Council unable to say how much cash it gave West Belfast Festival

Belfast City Council has said it could take up to 20 working days to provide information about how much money it provided for this year’s West Belfast Festival.

The local authority was responding to questions about how much financial support it gives to Feile an Phobail (Festival of the People) after a unionist councillor called on it to rethink its support for the annual event.

A screen grab from the video showing IRA flags being displayed in the crowd at Falls Park on Sunday

A screen grab from the video showing IRA flags being displayed in the crowd at Falls Park on Sunday

Alderman Chris McGimpsey hit out at the organisers of the festival after they shared a video on social media showing people waving IRA flags during a concert in Falls Park on Sunday evening.

Other videos from the event, which weren’t posted by the organisers but were shared by others on social media, showed the crowd chanting “Oh ah up the ‘RA”.

The concert was headlined by controversial Irish rebel band the Wolfe Tones – a booking which has raised serious questions about the inclusivity of the festival and whether it should be supported with ratepayers’ money.

While other funders such as Tourism NI and the Arts Council were able to tell the News Letter how much they contributed to this year’s festival, Belfast City Council said it was unable to do so.

Alderman Chris McGimpsey said he has received messages of support from west Belfast

Alderman Chris McGimpsey said he has received messages of support from west Belfast

A spokesman said the matter would have to be dealt with as a Freedom of Information request, giving the local authority 20 working days to provide an answer.

Alderman McGimpsey said the amount of council funding for the festival “should be a matter of public record”, adding that it was “quite ridiculous” that the local authority couldn’t provide the information requested.

“We gave them (Feile), I think, £300,000 to meet a funding shortfall and they also asked for extra money this year for their 30th anniversary, which the Alliance, SDLP and Sinn Fein all supported and the unionists opposed.

“I wouldn’t want to put an exact figure on it, but it certainly runs to hundreds of thousands of pounds over the last number of years. It’s by far the biggest amount of money the council gives to any festival,” the UUP man said.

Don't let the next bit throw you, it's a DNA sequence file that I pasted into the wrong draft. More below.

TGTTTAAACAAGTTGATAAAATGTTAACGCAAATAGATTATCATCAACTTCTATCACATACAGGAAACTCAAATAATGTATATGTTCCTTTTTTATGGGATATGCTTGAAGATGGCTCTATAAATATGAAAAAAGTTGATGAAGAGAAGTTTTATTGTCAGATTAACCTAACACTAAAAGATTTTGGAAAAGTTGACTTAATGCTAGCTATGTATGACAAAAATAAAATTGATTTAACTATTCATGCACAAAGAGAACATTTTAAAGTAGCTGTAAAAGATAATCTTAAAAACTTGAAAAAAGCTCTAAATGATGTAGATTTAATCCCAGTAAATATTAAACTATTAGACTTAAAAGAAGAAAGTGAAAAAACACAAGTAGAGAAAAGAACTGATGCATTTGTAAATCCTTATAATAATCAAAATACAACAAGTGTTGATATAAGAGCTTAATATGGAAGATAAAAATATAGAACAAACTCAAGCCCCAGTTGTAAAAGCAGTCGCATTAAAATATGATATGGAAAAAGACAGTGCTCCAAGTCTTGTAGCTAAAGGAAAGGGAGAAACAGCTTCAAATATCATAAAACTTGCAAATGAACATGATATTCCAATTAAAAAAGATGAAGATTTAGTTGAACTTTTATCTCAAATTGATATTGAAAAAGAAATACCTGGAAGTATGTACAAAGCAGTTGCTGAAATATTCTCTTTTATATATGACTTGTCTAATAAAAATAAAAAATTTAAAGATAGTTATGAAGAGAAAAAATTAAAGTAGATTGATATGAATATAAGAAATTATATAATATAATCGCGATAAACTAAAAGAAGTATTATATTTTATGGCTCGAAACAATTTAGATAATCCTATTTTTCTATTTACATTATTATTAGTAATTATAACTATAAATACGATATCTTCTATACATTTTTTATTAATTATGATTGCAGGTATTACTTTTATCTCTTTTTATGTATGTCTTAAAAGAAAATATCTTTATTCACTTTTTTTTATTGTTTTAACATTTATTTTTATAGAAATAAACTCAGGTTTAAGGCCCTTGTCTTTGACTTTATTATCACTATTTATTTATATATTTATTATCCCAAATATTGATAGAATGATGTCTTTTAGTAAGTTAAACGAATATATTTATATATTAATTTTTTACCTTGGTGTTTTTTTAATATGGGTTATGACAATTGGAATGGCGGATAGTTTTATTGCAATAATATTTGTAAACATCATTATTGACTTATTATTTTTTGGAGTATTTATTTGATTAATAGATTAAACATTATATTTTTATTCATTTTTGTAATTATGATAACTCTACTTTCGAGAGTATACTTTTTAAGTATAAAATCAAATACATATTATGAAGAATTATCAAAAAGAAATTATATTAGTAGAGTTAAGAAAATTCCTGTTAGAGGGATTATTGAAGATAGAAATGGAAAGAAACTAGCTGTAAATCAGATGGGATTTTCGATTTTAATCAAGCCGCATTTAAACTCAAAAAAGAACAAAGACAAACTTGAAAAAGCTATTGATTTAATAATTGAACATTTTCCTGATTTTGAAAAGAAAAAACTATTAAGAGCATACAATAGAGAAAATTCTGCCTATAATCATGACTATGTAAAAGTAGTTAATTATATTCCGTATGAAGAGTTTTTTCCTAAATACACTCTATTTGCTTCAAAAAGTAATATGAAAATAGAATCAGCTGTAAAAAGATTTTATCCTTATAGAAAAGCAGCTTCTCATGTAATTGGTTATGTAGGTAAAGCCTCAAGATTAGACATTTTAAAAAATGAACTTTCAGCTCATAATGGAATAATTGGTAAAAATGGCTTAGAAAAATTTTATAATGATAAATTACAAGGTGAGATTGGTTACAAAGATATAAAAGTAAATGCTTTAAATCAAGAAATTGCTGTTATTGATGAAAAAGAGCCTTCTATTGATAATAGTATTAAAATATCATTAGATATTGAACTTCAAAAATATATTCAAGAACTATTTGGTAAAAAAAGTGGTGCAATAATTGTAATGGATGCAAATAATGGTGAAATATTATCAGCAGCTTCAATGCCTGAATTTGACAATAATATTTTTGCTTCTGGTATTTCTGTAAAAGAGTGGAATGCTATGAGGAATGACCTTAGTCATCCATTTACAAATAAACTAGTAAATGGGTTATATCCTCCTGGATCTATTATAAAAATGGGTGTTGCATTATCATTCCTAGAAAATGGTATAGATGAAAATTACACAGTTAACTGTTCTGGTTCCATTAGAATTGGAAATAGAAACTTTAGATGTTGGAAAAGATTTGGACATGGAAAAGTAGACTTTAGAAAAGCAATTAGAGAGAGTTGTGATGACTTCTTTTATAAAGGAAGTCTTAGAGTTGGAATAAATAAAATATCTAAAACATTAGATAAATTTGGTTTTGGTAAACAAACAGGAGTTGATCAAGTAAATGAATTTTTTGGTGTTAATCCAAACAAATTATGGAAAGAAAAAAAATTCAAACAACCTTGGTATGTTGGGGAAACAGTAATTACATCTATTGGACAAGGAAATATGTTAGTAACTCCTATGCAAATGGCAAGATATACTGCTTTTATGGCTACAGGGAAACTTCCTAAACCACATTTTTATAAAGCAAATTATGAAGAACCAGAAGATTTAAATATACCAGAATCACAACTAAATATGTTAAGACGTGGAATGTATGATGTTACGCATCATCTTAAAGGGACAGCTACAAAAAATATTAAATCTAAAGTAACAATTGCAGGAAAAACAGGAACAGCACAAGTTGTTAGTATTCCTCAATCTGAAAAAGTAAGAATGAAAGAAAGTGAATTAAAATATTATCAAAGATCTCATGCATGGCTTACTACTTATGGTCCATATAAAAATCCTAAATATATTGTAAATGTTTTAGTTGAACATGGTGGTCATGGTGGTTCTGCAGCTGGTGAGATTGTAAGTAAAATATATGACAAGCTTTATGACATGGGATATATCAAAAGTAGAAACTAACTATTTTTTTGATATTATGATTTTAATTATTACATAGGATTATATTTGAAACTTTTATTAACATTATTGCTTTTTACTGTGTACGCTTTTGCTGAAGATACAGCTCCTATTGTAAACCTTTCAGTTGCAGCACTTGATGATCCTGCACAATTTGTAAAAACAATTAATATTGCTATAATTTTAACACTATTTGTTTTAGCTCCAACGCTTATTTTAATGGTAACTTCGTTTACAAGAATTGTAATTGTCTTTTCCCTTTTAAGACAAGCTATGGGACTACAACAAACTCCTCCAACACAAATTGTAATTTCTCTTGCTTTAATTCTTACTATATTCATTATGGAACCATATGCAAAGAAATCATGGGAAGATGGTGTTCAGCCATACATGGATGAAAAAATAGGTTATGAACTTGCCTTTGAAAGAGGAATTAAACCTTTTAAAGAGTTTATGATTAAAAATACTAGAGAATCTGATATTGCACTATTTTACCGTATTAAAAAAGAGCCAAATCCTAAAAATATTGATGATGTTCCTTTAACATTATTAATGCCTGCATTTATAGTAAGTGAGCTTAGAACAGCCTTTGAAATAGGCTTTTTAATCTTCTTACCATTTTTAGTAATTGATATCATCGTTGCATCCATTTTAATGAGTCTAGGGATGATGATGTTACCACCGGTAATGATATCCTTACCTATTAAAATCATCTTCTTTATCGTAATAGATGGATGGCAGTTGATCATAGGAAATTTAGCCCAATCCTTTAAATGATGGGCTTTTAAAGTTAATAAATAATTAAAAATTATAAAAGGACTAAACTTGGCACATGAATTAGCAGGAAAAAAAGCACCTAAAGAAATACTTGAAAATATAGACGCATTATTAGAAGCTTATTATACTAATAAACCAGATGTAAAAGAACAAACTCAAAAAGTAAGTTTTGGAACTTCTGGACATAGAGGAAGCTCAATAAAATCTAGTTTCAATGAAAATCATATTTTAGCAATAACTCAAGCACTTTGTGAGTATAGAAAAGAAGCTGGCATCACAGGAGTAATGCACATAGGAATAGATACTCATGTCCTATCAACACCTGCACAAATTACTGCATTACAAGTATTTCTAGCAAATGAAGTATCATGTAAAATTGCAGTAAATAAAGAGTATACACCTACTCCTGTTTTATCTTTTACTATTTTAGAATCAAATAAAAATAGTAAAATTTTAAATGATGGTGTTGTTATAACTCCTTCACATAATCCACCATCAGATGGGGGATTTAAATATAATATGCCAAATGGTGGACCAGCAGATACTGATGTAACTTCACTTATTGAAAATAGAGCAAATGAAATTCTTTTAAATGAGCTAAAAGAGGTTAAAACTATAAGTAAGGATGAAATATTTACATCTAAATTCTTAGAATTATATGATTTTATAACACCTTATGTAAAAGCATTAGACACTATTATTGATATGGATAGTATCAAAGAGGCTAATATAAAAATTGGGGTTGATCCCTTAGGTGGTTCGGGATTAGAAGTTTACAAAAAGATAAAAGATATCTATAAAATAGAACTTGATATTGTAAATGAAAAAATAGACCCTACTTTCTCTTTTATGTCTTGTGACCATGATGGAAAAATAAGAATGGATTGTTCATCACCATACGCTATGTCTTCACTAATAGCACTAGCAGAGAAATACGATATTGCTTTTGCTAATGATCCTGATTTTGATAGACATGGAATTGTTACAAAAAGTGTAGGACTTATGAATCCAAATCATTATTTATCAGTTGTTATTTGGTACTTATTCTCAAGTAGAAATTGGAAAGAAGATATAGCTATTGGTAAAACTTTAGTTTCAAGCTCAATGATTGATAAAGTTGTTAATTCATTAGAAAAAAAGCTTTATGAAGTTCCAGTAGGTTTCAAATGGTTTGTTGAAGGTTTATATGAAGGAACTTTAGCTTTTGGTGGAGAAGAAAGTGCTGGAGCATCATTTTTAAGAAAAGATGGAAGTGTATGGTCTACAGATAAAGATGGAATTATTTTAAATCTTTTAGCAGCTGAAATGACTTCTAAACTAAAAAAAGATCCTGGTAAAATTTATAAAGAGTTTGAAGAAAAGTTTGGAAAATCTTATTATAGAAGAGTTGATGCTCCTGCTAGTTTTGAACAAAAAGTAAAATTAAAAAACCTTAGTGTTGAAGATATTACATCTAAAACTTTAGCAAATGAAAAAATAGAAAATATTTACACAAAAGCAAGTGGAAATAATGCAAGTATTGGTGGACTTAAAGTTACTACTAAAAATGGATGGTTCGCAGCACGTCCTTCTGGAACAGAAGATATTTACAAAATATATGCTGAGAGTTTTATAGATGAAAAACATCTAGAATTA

Feile an Phobail director Kevin Gamble

Feile an Phobail director Kevin Gamble

Tourism NI revealed that it contributed £65,000 towards this year’s Feile an Phobail “to assist in attracting international visitors to Northern Ireland”, but stressed that the funding does not cover large-scale commercial music events such as the one in Falls Park on Sunday night.

The Arts Council awarded Feile an Phobail a total of £116,599 this year – £79,822 Exchequer funding and £36,777 National Lottery funding – which will go towards the August Feile and the spring festival, Feile an Earraigh, in March 2019.

It too said it doesn’t fund large-scale commercial events such as the closing concert.

Meanwhile, Alderman McGimpsey says he has received messages of support from people in west Belfast since speaking out to condemn what happened at Sunday’s concert, which he says portrayed a “dreadful image” of the city.

“I got emails and a couple of telephone calls from people in nationalist west Belfast actually congratulating me. I’ve also got a fairly positive reaction on Facebook and also had emails from people in the Protestant community.

“It seems to have hit a raw nerve. There are a lot of people who are unhappy about what went on on Sunday night,” the veteran councillor added.

Feile an Phobail didn’t respond to the News Letter’s requests for comment about the controversy, but it did post a statement from its director Kevin Gamble on social media saying this year’s 30th anniversary festival was the “biggest ever held”, incorporating more than 350 events between August 2 and 12 that were attended by an estimated 100,000 people in total.

“This year, representatives from all communities were welcomed to Féile to have their voice heard. This covered a wide and diverse range of society,” Mr Gamble said.

“Many representatives from unionist and loyalist communities attended and took part in various panels, as did representatives from ethnic minority communities and international visitors,” he added.